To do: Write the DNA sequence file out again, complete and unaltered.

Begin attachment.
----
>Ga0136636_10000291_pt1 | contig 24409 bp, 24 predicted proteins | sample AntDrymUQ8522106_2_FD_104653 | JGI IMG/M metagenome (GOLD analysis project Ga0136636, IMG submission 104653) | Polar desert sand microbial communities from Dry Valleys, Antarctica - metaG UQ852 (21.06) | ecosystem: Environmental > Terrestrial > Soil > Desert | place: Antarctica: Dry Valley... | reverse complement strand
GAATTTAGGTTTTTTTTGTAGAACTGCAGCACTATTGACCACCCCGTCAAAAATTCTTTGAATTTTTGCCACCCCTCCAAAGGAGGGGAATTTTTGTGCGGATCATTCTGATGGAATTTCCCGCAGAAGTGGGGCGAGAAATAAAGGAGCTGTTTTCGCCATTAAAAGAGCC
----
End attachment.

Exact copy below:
>Ga0136636_10000291_pt1 | contig 24409 bp, 24 predicted proteins | sample AntDrymUQ8522106_2_FD_104653 | JGI IMG/M metagenome (GOLD analysis project Ga0136636, IMG submission 104653) | Polar desert sand microbial communities from Dry Valleys, Antarctica - metaG UQ852 (21.06) | ecosystem: Environmental > Terrestrial > Soil > Desert | place: Antarctica: Dry Valley... | reverse complement strand
GAATTTAGGTTTTTTTTGTAGAACTGCAGCACTATTGACCACCCCGTCAAAAATTCTTTGAATTTTTGCCACCCCTCCAAAGGAGGGGAATTTTTGTGCGGATCATTCTGATGGAATTTCCCGCAGAAGTGGGGCGAGAAATAAAGGAGCTGTTTTCGCCATTAAAAGAGCC